In the Cambridge’s proposed Affordable Housing Overlay (AHO) the increased height and Floor Area Ratio (FAR) called for will impact neighborhoods in strikingly different ways. For example, up to 94% of buildings in zip code 02138 are two to five times smaller than the proposed 2.0 FAR and 1 to 3 stories shorter than the proposed height limit.[i] This will ultimately make such properties, previously considered as homes for working class and middle-income families, attractive development targets. The scale of buildings can be categorized into five different groups based on FAR and lot coverage. The below graphic succinctly illustrates the scale of each level of development intensity, as well as the potential negative impacts of unrestrained development “as of right” in every neighborhood, without normal rights of legal appeal
Map Below: Targeted sites in each zip code for 40 unit, 4 story tall AHO projects comprise very property over 10,000 SF. Properties between 5,000 SF and 9.99 K SF could be combined or used as is for 4 story projects with fewer units. FAR of 2.0 Impacts: Using Cambridge examples from the 02138zip code, the largest of Cambridge’s five zip codes with 3318 structures, reveals how changes to FAR limits can impact neighborhood density dramatically.
The map above shows the likely target area for larger Affordable Housing Projects (40 unit, 4 story structures). Here is a clickable map, you can see the buildings areas when you zoom in:
The light lavender background is the 02138 zip code where most of these large developments are slotted to occur also will be impacted far more because currently these properties have far LOWER FAR (density, Floor Area Ratio) then elsewhere in the city and a building with a 2.0 will represent a massive density and scale change here. See the graph below for the large differential impacts of a 2.0 FAR on the cities key zip codes. The lower the graph differential the more naturally a 2.0 FAR would fit in.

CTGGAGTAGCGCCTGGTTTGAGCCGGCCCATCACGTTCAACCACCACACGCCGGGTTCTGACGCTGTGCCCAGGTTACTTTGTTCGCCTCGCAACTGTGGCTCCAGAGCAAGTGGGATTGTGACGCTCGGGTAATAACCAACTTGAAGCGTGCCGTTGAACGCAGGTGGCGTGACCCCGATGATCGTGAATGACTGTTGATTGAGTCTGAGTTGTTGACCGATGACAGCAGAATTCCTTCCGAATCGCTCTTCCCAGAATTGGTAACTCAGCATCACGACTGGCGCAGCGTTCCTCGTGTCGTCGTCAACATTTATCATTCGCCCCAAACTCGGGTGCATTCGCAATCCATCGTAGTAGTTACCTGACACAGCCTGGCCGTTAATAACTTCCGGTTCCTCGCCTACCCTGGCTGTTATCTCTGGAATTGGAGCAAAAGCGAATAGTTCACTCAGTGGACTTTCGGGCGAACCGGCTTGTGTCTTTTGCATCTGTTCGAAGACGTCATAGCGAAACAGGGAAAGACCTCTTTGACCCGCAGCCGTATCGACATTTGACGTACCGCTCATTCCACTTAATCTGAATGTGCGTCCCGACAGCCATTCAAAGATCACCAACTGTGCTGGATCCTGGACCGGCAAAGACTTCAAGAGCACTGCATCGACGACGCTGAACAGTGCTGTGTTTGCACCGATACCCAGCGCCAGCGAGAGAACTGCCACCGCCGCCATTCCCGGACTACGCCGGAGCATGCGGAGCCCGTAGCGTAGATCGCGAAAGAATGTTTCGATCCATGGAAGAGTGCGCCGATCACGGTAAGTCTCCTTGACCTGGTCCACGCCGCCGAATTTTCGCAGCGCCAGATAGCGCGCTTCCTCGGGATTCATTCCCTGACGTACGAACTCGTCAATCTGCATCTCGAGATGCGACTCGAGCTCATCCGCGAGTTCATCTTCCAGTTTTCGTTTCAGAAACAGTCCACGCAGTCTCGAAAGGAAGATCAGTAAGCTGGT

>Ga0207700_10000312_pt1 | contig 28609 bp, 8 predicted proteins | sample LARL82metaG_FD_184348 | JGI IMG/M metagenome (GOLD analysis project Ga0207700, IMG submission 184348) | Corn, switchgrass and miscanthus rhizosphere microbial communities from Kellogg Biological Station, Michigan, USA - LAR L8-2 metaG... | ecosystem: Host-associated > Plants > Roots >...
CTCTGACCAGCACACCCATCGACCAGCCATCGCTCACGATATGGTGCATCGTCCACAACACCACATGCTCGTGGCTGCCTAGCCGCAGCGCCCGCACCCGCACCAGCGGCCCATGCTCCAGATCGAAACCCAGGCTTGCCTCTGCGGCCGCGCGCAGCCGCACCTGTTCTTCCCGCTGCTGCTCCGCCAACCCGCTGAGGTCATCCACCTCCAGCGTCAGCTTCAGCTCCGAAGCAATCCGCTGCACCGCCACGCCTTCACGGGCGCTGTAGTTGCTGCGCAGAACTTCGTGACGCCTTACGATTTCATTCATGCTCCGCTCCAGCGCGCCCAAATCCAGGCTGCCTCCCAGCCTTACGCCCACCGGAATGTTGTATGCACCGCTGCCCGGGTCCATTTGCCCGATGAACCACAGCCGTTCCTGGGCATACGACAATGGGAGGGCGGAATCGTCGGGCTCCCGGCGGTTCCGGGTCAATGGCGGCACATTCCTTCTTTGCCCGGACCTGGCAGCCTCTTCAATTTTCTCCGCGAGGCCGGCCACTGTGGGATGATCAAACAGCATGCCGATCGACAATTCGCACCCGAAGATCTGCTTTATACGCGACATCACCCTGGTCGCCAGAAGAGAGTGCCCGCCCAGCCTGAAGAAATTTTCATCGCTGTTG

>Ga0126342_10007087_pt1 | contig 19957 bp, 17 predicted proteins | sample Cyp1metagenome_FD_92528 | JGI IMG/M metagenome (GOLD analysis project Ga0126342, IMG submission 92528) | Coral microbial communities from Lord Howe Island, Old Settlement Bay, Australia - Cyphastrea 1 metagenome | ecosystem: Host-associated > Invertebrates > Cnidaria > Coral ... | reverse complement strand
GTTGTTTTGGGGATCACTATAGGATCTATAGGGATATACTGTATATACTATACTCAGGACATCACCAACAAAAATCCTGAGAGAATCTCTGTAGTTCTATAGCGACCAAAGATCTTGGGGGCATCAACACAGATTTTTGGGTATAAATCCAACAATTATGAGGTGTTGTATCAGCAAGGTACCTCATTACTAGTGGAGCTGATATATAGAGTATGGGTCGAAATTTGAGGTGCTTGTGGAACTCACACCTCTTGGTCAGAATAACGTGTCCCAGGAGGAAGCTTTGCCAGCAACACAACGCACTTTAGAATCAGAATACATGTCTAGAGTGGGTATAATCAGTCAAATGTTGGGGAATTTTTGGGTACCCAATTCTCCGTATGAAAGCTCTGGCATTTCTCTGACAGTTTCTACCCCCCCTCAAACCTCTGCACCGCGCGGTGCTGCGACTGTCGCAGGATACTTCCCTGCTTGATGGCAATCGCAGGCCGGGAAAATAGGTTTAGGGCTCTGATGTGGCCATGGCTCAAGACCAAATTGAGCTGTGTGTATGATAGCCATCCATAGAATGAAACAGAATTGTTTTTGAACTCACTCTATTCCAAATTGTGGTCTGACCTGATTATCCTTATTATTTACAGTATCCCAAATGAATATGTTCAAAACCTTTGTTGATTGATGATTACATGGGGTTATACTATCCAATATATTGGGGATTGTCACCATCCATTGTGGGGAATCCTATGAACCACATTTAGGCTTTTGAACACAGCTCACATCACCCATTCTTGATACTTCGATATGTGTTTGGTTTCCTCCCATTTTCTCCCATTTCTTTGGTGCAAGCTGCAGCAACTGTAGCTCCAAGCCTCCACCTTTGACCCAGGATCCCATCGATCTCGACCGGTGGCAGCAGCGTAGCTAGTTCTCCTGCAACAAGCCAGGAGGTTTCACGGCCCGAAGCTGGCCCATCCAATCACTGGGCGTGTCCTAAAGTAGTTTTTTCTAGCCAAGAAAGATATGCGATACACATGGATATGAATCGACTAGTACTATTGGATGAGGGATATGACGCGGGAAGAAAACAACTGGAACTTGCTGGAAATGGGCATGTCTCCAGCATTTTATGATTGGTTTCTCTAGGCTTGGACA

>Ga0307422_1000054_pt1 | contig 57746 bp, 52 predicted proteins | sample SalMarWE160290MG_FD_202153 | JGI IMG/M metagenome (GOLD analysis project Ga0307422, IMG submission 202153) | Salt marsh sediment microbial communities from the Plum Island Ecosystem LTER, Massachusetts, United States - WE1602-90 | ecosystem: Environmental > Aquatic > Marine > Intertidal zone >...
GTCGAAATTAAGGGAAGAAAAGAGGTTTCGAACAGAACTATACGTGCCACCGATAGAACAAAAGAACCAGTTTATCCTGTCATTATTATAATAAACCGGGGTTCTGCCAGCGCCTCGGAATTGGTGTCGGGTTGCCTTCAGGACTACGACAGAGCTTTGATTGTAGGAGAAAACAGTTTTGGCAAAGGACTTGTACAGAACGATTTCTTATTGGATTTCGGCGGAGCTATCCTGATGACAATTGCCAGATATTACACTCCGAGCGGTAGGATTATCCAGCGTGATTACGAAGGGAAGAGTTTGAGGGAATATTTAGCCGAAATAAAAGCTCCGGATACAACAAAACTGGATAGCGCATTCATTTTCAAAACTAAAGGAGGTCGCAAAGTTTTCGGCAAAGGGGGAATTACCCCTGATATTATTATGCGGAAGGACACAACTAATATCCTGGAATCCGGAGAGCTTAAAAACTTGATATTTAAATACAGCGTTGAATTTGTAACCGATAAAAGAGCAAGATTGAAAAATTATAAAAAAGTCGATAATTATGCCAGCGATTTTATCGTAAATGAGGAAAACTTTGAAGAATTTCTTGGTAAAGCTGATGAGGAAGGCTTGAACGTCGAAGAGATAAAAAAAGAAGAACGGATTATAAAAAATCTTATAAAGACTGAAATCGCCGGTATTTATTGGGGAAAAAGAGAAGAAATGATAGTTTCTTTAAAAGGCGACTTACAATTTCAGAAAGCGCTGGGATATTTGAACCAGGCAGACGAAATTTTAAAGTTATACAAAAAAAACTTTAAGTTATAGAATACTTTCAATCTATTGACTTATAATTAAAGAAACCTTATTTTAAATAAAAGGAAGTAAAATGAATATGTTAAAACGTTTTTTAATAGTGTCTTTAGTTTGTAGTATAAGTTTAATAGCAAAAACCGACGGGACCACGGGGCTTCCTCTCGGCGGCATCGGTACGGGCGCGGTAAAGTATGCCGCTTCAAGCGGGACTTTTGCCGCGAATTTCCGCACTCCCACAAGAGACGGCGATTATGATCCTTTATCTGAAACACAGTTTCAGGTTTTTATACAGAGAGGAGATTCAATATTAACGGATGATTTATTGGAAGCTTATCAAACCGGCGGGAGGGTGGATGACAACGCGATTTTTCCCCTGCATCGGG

An FAR of 2.0 is universally reserved for large urban densities, not for other types of residential areas as the comparison below indicates.
Note that the planned Paris apartment community at the lower left has an FAR of 1.5 which is considered maximum for this kind of dwelling in most settings. AnFAR of 2.0 worldwide is intended for FAR MORE dense urban areas or structures – student dorms, large and tall apartment complexes, and office buildings. Key parts of residential Cambridge do not meet the criteria for 2.0 FAR found in other places like New York city, Mumbai, or outlying areas of Paris.
Group 1 (above): 0.20 to 0.49 FAR (410 structures) = 12% of buildings in 02138. These are primarily small 1 and 2 story structures on streets where the proposed 2.0 FAR for affordable housing up-zoning can be 4 to 10 times larger than the massing of current structures, with up to 40 new units replacing existing smaller homes.